Special note: this rice needs to be soaked for several hours or even overnight, so prepare in advance.
Makes about 8 cups, enough to stuff a medium sized turkey, and then some.
3 cups sticky rice (also known as glutinous or sweet rice)
1 1/2 cups (about 6) dried Chinese black or shitake mushrooms
3 chinese sausages, diced
1 cup roasted chestnuts (in Asian markets, you can buy roasted and peeled chestnuts in a foil bag)
2 Tbsp canola oil
1 Tbsp ginger, finely minced
2 garlic cloves, finely minced
1/3 cup Chinese rice wine (may substitute dry sherry)
1 Tbsp soy sauce
1 Tbsp Chinese vegetarian stir fry sauce or oyster sauce
2 tsp sesame oil
1/2 tsp ground white pepper
2 cups chicken or turkey broth
garnishes: chopped scallions and Chinese fried shallots (available in Asian markets)
1. Soak rice in cold water, about an inch more than enough to cover. Allow to soak for at least six hours or overnight.
2. While rice is soaking, soak mushrooms in a separate bowl in very warm water for at least half and hour. When softened, remove stems and coarsely chop.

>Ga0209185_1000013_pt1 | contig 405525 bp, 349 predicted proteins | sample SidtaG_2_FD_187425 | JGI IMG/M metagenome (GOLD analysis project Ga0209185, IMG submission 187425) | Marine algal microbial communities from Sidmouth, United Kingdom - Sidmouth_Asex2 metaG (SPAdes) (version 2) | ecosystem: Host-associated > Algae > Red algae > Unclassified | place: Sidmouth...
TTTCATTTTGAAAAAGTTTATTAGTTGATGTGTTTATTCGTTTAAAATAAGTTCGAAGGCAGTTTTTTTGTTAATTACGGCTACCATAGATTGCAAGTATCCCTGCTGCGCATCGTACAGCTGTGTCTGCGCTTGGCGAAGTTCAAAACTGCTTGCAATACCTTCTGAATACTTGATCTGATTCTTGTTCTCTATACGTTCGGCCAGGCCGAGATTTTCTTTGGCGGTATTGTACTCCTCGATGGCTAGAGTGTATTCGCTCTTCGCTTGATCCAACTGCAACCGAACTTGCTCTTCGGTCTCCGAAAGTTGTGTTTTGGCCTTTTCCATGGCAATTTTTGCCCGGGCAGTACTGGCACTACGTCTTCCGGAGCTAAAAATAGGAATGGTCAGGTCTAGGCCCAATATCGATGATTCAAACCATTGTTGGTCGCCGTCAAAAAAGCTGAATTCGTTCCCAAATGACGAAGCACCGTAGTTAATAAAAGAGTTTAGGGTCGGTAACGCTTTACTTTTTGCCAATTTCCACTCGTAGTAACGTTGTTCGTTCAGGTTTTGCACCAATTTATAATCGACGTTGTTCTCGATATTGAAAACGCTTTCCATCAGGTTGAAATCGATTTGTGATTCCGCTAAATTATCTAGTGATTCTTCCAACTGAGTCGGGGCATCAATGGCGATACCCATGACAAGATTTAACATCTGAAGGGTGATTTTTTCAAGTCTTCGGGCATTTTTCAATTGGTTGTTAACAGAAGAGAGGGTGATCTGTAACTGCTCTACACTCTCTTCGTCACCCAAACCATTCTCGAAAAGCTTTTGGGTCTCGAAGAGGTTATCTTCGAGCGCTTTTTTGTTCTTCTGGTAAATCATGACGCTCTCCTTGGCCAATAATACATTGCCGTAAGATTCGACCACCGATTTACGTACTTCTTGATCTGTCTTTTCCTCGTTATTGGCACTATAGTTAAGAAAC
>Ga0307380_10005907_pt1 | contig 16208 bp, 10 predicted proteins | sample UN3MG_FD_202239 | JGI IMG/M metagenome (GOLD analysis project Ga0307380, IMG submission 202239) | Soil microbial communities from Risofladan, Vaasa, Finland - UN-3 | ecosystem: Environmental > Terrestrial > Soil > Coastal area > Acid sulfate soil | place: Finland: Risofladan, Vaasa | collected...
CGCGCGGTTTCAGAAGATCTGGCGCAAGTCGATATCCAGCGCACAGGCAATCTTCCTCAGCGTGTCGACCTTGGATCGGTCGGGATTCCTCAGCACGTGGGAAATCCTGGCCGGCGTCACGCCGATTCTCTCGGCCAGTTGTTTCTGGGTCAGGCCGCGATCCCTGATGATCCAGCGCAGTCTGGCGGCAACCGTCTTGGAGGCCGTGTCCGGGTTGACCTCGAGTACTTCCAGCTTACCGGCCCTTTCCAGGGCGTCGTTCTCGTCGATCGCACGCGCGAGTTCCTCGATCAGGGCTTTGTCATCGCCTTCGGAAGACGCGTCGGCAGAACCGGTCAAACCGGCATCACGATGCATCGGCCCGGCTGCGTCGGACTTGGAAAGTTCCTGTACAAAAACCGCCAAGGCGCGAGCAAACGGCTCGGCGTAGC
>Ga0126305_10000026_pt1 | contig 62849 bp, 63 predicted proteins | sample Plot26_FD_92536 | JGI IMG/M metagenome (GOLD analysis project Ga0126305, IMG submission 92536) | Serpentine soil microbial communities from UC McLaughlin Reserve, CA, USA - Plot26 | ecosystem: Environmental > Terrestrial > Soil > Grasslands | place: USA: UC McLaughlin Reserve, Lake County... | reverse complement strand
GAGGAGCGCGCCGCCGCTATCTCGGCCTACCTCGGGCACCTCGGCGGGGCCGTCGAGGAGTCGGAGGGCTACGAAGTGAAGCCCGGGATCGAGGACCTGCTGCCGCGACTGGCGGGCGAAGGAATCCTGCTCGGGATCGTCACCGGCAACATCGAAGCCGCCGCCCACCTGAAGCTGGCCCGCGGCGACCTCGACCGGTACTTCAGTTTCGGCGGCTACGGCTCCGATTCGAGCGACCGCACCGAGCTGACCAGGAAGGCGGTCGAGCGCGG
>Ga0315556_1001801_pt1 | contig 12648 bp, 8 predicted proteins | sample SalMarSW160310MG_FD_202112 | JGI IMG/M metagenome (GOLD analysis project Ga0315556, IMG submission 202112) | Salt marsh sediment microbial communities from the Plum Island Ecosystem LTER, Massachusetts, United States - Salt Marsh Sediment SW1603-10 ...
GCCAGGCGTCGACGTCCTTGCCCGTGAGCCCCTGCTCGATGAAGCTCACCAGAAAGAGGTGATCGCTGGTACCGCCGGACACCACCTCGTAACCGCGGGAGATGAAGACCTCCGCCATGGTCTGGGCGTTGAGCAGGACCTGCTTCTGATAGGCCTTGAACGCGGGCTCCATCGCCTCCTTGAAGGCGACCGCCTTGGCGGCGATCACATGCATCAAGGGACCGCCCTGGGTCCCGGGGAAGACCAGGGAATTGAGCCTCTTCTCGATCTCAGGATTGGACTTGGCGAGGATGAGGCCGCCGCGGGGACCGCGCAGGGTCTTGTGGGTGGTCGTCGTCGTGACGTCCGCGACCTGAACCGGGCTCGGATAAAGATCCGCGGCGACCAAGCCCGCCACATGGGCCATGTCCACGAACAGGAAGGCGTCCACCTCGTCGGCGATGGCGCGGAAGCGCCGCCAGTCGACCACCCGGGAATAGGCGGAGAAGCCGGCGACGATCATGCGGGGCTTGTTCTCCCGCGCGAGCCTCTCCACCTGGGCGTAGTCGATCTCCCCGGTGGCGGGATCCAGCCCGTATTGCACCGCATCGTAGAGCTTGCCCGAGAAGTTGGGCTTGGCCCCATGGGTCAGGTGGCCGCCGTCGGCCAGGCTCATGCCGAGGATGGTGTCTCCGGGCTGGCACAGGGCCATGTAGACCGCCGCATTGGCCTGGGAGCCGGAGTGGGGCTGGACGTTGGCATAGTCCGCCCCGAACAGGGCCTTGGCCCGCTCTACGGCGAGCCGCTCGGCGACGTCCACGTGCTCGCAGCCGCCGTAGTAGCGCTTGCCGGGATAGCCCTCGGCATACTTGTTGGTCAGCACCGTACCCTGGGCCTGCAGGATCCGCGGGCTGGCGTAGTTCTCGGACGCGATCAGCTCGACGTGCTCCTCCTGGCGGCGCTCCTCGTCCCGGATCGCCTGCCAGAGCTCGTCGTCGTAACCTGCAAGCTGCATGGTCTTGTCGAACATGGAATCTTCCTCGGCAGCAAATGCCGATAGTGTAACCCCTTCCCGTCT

4. Drain soaked rice in a sieve and rinse with cold water.
5. Heat oil in a large, heavy pan or stock pot and stir fry garlic and ginger for several minutes.
6. Add diced sausage and cook for a few minutes.
7. Add drained and rinsed rice, stir and fry for a few minutes.
8. Add mushrooms.
9. Add wine, broth, and all seasonings and bring to a boil. Adjust seasonings to taste (may need more soy sauce or some salt). Make sure to stir periodically because sticky rice is, well, sticky.
10. Add chopped chestnuts and gently stir into the rice mixture.
11. Lower heat to a simmer, cover pot and allow to steam, undisturbed for 20 minutes. Resist the temptation to peek under the lid.
12. At this point, rice should be fully cooked and can be used to stuff the turkey. If it seems too dry stir in more broth until moistened.
13. If preparing to eat without stuffing in turkey, stir contents and then replace lid. Remove from heat and allow to sit for 10 minutes before serving.
14. Garnish with scallions and fried shallots, if desired. Excellent with turkey gravy.
Linda Shiue is a doctor and food writer who believes in the healing power of chicken soup. You can read about more of her travel misadventures at spiceboxtravels.com and follow her on Twitter @spiceboxtravels. Her work has appeared in Salon, The Asia Magazine, and The New York Times. A version of this article was published on November 15, 2010 on Salon.com.